The next morning we got treated to the best breakfast buffet we’ve had on trail. The food was amazing and Timberline Lodge is a fantastic place.  It was built in the 1930s and was also used in the filming of The Shining, so we got a photo with the axe from the movie. We spent the afternoon resting in the lounge and napping. It’s now just 50 miles to Washington!

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5 thoughts on “PCT Section 21 – Big Lake Youth Camp to Timberline Lodge. We pass 2000 miles and do a 52 mile day.

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  1. Wow! Fantastic photos, what incredible scenery … but 52 miles! That is mental! I can’t imagine how fit you must be. I love telling my friends, they’re all fascinated. The river crossings sound scary and that horse story is both sad and horrible. Monday mornings just won’t be the same when this is over! Oh, and rain! Is that the first rain you’ve had? I can’t remember it being mentioned before. Stay safe xxx

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  2. Now I know it’s Monday a new blog has arrived, hurrah! But I must change my mail deliverer I’m getting late notification and rely upon the village telegraph to bring the news. Little comment on the photographs, it’s getting rather repetitive to say the scenery is brilliant and the subjects are happy, 😊 and, the couple of faces I know personally, extremely good looking.

    Timberline Lodge looks a bit posh I thought you were supposed to be roughing it a little and camping!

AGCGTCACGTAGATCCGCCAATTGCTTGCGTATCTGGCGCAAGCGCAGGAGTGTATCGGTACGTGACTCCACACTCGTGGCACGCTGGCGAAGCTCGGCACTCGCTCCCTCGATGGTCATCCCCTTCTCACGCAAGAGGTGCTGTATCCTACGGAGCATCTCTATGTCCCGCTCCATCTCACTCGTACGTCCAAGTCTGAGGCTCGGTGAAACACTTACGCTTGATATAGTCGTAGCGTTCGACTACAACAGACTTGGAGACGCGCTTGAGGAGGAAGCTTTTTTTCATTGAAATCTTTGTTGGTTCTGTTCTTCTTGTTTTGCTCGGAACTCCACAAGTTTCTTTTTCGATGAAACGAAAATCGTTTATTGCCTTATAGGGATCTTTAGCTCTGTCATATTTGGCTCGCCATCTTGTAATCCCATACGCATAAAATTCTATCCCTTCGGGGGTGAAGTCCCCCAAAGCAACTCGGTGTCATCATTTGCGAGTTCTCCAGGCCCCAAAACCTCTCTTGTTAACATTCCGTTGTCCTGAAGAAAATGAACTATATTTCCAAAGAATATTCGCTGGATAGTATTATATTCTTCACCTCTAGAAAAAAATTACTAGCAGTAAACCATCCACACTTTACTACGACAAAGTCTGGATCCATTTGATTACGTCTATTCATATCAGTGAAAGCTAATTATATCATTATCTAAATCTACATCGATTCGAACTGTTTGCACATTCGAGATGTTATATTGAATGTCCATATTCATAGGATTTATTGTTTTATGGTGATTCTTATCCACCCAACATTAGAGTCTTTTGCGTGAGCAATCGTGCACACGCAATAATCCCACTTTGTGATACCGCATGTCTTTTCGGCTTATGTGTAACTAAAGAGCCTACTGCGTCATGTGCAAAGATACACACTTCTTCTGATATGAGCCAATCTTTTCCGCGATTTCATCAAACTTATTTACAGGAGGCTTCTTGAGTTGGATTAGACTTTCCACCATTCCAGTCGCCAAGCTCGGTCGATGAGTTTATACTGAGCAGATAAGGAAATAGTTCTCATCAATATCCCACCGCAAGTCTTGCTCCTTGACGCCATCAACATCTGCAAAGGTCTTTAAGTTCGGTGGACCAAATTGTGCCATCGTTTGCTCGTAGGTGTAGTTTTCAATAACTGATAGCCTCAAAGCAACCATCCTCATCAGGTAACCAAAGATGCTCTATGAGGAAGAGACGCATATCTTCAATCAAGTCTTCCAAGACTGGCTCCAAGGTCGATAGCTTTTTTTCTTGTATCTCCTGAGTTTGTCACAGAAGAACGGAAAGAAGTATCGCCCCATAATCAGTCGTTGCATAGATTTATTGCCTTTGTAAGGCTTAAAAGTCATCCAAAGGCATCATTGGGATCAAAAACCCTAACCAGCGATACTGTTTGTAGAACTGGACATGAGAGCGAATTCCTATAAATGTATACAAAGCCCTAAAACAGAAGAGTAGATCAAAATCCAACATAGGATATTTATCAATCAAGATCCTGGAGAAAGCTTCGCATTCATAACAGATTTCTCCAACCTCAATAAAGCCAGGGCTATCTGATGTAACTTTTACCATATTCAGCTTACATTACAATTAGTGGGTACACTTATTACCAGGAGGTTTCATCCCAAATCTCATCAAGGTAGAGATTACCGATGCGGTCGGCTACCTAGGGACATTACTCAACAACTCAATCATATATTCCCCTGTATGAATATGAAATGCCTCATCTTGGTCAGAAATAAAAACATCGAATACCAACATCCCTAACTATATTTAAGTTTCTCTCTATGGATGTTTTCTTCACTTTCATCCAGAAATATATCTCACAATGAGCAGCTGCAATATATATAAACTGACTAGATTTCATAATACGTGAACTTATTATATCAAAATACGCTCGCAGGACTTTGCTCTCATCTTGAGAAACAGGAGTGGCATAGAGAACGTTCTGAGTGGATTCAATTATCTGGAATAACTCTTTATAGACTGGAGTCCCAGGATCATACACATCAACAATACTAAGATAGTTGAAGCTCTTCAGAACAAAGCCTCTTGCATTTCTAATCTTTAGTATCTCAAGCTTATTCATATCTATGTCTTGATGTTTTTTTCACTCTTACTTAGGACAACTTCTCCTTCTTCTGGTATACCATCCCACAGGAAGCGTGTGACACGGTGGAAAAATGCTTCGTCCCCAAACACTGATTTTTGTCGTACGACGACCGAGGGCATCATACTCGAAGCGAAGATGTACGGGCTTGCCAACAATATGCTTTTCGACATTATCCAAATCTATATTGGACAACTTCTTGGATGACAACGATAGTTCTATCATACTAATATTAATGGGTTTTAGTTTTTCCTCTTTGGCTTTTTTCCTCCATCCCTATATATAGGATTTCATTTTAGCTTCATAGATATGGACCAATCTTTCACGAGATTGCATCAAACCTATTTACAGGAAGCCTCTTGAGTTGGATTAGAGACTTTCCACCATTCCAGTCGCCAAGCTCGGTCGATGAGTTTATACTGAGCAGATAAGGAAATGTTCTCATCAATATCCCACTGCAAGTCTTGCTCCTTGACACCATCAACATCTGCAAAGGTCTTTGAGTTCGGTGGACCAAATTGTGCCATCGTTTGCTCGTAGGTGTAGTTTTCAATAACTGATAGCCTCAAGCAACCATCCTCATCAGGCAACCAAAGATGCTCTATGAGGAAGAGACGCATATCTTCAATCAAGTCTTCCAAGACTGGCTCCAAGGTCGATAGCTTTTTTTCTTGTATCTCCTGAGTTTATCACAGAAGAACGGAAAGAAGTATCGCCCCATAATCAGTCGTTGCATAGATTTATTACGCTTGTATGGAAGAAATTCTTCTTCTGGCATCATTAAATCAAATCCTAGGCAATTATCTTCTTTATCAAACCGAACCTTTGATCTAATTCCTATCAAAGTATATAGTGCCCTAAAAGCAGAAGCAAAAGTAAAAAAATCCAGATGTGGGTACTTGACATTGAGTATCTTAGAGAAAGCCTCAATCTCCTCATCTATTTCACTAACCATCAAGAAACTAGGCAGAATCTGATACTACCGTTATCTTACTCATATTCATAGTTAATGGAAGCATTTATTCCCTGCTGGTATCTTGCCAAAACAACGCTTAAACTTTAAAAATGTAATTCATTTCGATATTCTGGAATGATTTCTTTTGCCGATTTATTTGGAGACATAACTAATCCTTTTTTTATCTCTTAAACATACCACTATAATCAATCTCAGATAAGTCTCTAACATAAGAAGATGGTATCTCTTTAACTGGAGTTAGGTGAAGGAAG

Jenny, what did you do to warrant the axe treatment, speak out of turn? Hopefully you are continuing the PCT still intact.

    The GPS profile of the 52 mile romp is interesting, more like a stage of the Tour de France. 30 miles basically downhill and 20 miles uphill with a steep summit finish. Enough on a bicycle let alone walking. Like you, I’m at my best between 3am and 7am! Staying awake for 18 hours would be a personal achievement. Worth more than a few beers in anybody’s money.

    I know you’re into Washington and beyond 2000 miles and walking much too quickly for me to keep up. But where is your next resting place, Crest Horse camp? No doubt many moons in the past and you are in Chinook Pass. I’m even getting lost map reading!

    Keep the beer flowing it’s not doing you any harm.

    Xx

    ps
    Hi Maggie, yes we also love reading everyone’s comments. I’t’s our way of letting Jenny and Joel know we are really supporting them and extremely proud of their astonishing achievements.

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  3. Yes definitely agree with grandad, our praise and admiration for you both, and yes we know those two lovely, happy faces. Apart from the axe scene!!!
    Hope those sleeping bags had dried off for the next sleep, whether night or day time.
    How sad about the horse; good thing either of you didn’t stumble crossing the river, like you say Joal.
    Can understand the photo of Jenny wearing her head torch, starting your hike at 2am with Kaleb and Boots, 20 miles by 9 am, lunch 30 miles under your belts, I would imagine the caffeine was needed to get through the rest of the day. Pleased to read your legs had strength to make it for last beers, not wishing to brag but, I’ve done 8,729 steps today and it’s only 5 pm here!!!!! Love you lots my pioneers.

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  4. Astonishing! 52 miles in a day. There’s no way you guys are walking Bailey when you get back.
    Enjoy this last state. This is a fantastic achievement. So proud of you both xx

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  5. Be careful with Johnnies axe – you may need Jen’s help to carry your bag for you later!! 😆
    Photos continue to look great. 😎👍👍